What he is referring to is China building airstrips in the Spratly Islands, which are the subject of a dispute with the Philippines – a dispute without priority until Washington pressured and bribed the government in Manila and the Pentagon launched a propaganda campaign called “freedom of navigation”.
What does this really mean? It means freedom for American warships to patrol and dominate the coastal waters of China. Try to imagine the American reaction if Chinese warships did the same off the coast of California.
I made a film called The War You Don’t See, in which I interviewed distinguished journalists in America and Britain: reporters such as Dan Rather of CBS, Rageh Omar of the BBC, David Rose of the Observer.
All of them said that had journalists and broadcasters done their job and questioned the propaganda that Saddam Hussein possessed weapons of mass destruction; had the lies of George W. Bush and Tony Blair not been amplified and echoed by journalists, the 2003 invasion of Iraq might not have happened, and hundreds of thousands of men, women and children would be alive today.
The propaganda laying the ground for a war against Russia and/or China is no different in principle. To my knowledge, no journalist in the Western “mainstream” — a Dan Rather equivalent, say –asks why China is building airstrips in the South China Sea.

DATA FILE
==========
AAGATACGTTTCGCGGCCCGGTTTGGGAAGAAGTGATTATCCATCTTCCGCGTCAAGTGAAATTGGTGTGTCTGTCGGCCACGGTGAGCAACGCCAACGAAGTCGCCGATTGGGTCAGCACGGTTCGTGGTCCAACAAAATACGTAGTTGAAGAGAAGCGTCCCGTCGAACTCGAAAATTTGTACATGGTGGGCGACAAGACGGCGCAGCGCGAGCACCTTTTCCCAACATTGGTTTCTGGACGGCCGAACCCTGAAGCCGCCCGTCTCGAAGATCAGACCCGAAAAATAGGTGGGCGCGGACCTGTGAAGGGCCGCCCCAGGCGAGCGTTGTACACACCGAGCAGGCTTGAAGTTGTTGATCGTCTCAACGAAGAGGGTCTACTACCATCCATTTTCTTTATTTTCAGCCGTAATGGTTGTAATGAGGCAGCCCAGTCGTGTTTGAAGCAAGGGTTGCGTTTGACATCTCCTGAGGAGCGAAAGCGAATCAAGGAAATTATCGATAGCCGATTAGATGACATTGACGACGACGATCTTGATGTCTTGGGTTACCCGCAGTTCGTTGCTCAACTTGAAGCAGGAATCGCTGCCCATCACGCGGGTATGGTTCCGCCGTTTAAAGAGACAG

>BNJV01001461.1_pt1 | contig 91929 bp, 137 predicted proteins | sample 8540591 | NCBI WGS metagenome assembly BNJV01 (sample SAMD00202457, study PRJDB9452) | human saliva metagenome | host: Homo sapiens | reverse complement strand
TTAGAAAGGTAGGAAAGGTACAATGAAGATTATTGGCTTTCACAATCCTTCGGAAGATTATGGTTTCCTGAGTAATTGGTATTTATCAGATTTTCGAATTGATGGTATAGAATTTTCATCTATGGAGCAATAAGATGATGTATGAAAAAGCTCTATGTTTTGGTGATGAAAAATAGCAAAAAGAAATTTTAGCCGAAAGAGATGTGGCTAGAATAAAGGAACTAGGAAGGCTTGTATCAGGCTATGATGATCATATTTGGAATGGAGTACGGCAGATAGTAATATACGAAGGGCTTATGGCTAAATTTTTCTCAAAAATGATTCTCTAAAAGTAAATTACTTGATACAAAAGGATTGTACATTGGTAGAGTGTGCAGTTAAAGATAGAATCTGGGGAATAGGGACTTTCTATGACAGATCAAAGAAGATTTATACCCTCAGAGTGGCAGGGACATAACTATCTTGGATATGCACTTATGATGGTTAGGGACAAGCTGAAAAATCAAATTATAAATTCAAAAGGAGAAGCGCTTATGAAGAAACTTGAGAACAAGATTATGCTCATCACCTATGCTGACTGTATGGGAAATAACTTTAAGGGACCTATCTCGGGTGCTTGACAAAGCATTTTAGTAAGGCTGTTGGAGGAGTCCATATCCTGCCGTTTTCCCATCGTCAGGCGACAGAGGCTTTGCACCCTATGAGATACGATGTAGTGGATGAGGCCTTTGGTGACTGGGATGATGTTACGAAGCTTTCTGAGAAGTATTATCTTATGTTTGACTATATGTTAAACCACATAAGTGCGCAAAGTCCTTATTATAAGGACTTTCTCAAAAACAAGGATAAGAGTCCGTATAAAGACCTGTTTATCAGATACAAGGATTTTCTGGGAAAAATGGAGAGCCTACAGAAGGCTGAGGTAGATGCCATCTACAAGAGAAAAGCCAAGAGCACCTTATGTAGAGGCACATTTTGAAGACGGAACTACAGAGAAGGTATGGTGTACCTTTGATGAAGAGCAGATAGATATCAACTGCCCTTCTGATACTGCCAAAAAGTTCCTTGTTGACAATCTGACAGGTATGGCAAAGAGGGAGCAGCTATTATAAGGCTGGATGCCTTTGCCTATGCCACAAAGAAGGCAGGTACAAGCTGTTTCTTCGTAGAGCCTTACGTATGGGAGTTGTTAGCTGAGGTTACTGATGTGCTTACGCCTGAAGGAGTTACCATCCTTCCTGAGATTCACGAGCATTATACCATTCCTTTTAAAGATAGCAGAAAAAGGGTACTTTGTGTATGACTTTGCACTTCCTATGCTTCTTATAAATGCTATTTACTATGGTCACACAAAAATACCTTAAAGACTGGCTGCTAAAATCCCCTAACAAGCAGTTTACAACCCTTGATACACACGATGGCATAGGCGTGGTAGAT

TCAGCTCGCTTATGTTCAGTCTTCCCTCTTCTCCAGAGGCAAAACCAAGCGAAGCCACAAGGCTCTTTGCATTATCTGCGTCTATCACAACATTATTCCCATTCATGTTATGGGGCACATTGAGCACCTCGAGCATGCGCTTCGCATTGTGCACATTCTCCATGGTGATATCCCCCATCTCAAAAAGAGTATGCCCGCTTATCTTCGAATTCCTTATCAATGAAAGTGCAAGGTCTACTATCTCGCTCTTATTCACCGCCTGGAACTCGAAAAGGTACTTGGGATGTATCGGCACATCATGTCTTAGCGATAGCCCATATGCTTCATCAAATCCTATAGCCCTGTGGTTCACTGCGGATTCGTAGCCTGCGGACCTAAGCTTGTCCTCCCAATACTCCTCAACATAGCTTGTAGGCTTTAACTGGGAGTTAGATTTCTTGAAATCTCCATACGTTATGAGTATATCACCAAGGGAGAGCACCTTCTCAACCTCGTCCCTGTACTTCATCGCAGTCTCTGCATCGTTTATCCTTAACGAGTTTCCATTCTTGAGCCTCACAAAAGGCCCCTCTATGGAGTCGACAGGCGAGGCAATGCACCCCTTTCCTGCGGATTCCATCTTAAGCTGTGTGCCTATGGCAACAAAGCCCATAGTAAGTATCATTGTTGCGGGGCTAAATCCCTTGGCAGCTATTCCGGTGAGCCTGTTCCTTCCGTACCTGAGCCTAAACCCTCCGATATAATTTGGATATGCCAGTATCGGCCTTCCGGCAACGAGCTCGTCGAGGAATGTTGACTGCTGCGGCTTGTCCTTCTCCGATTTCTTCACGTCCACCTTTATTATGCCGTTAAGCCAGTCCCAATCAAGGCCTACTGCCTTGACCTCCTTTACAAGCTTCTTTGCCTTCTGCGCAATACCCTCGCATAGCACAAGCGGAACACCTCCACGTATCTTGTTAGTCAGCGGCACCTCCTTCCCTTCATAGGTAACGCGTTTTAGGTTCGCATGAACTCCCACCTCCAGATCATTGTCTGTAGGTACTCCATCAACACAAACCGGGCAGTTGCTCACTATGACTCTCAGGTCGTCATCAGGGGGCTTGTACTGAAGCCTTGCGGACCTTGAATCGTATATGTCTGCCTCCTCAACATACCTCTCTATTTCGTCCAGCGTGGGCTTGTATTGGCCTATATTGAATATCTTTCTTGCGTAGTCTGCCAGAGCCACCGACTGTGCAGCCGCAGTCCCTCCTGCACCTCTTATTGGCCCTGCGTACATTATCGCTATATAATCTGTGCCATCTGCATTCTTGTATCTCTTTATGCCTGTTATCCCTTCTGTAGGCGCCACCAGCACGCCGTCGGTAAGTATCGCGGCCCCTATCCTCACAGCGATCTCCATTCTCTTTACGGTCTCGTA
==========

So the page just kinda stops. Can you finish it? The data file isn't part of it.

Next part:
The answer ought to be glaringly obvious. The United States is encircling China with a network of bases, with ballistic missiles, battle groups, nuclear -armed bombers.
This lethal arc extends from Australia to the islands of the Pacific, the Marianas and the Marshalls and Guam, to the Philippines, Thailand, Okinawa, Korea and across Eurasia to Afghanistan and India. America has hung a noose around the neck of China. This is not news. Silence by media; war by media.
In 2015, in high secrecy, the US and Australia staged the biggest single air-sea military exercise in recent history, known as Talisman Sabre. Its aim was to rehearse an Air-Sea Battle Plan, blocking sea lanes, such as the Straits of Malacca and the Lombok Straits, that cut off China’s access to oil, gas and other vital raw materials from the Middle East and Africa.